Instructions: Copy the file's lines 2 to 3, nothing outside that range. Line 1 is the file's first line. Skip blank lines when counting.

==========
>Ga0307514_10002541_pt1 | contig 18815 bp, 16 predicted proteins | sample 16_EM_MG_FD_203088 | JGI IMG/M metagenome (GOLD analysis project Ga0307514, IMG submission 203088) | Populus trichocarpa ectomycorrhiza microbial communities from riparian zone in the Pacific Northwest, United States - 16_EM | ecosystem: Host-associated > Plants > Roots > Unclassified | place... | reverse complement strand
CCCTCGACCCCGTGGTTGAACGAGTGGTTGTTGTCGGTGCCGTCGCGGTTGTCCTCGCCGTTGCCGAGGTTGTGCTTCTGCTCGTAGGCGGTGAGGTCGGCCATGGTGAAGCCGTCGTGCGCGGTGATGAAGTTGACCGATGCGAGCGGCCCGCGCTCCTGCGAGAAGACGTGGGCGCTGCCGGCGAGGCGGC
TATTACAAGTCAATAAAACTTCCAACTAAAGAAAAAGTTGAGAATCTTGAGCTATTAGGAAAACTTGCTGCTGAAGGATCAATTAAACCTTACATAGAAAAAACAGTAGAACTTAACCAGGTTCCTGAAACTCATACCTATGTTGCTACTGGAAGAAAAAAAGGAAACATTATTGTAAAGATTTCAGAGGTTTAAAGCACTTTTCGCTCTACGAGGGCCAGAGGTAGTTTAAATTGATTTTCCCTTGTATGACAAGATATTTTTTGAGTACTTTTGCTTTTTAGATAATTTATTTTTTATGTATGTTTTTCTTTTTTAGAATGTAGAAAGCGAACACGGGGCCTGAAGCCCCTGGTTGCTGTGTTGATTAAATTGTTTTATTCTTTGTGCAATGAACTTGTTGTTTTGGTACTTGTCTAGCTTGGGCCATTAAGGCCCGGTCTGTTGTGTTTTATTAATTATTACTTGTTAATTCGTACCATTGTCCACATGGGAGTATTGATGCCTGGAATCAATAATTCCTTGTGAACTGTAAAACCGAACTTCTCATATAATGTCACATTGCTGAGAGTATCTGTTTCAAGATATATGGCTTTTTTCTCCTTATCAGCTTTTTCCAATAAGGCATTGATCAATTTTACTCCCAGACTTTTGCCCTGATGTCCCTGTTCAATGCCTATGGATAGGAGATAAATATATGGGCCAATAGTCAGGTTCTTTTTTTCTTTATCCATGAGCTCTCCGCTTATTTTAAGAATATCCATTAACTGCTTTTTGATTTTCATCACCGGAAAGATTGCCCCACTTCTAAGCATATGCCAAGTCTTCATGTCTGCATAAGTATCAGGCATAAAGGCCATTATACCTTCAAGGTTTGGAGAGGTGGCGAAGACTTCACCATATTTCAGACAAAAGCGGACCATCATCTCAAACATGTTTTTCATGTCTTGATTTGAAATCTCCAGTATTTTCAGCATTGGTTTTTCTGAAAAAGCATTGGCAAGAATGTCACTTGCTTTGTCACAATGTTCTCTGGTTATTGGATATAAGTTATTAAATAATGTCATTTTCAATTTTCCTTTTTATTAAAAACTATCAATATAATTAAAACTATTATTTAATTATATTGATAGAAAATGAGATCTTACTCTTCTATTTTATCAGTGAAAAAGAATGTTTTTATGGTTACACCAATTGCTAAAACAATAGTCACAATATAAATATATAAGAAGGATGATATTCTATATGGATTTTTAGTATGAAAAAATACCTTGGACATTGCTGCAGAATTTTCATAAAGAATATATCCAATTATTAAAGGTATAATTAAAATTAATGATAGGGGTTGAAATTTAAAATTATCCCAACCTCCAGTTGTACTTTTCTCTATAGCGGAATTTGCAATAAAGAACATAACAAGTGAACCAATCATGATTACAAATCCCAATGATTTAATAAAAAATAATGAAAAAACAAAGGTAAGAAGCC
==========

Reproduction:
CCCTCGACCCCGTGGTTGAACGAGTGGTTGTTGTCGGTGCCGTCGCGGTTGTCCTCGCCGTTGCCGAGGTTGTGCTTCTGCTCGTAGGCGGTGAGGTCGGCCATGGTGAAGCCGTCGTGCGCGGTGATGAAGTTGACCGATGCGAGCGGCCCGCGCTCCTGCGAGAAGACGTGGGCGCTGCCGGCGAGGCGGC
TATTACAAGTCAATAAAACTTCCAACTAAAGAAAAAGTTGAGAATCTTGAGCTATTAGGAAAACTTGCTGCTGAAGGATCAATTAAACCTTACATAGAAAAAACAGTAGAACTTAACCAGGTTCCTGAAACTCATACCTATGTTGCTACTGGAAGAAAAAAAGGAAACATTATTGTAAAGATTTCAGAGGTTTAAAGCACTTTTCGCTCTACGAGGGCCAGAGGTAGTTTAAATTGATTTTCCCTTGTATGACAAGATATTTTTTGAGTACTTTTGCTTTTTAGATAATTTATTTTTTATGTATGTTTTTCTTTTTTAGAATGTAGAAAGCGAACACGGGGCCTGAAGCCCCTGGTTGCTGTGTTGATTAAATTGTTTTATTCTTTGTGCAATGAACTTGTTGTTTTGGTACTTGTCTAGCTTGGGCCATTAAGGCCCGGTCTGTTGTGTTTTATTAATTATTACTTGTTAATTCGTACCATTGTCCACATGGGAGTATTGATGCCTGGAATCAATAATTCCTTGTGAACTGTAAAACCGAACTTCTCATATAATGTCACATTGCTGAGAGTATCTGTTTCAAGATATATGGCTTTTTTCTCCTTATCAGCTTTTTCCAATAAGGCATTGATCAATTTTACTCCCAGACTTTTGCCCTGATGTCCCTGTTCAATGCCTATGGATAGGAGATAAATATATGGGCCAATAGTCAGGTTCTTTTTTTCTTTATCCATGAGCTCTCCGCTTATTTTAAGAATATCCATTAACTGCTTTTTGATTTTCATCACCGGAAAGATTGCCCCACTTCTAAGCATATGCCAAGTCTTCATGTCTGCATAAGTATCAGGCATAAAGGCCATTATACCTTCAAGGTTTGGAGAGGTGGCGAAGACTTCACCATATTTCAGACAAAAGCGGACCATCATCTCAAACATGTTTTTCATGTCTTGATTTGAAATCTCCAGTATTTTCAGCATTGGTTTTTCTGAAAAAGCATTGGCAAGAATGTCACTTGCTTTGTCACAATGTTCTCTGGTTATTGGATATAAGTTATTAAATAATGTCATTTTCAATTTTCCTTTTTATTAAAAACTATCAATATAATTAAAACTATTATTTAATTATATTGATAGAAAATGAGATCTTACTCTTCTATTTTATCAGTGAAAAAGAATGTTTTTATGGTTACACCAATTGCTAAAACAATAGTCACAATATAAATATATAAGAAGGATGATATTCTATATGGATTTTTAGTATGAAAAAATACCTTGGACATTGCTGCAGAATTTTCATAAAGAATATATCCAATTATTAAAGGTATAATTAAAATTAATGATAGGGGTTGAAATTTAAAATTATCCCAACCTCCAGTTGTACTTTTCTCTATAGCGGAATTTGCAATAAAGAACATAACAAGTGAACCAATCATGATTACAAATCCCAATGATTTAATAAAAAATAATGAAAAAACAAAGGTAAGAAGCC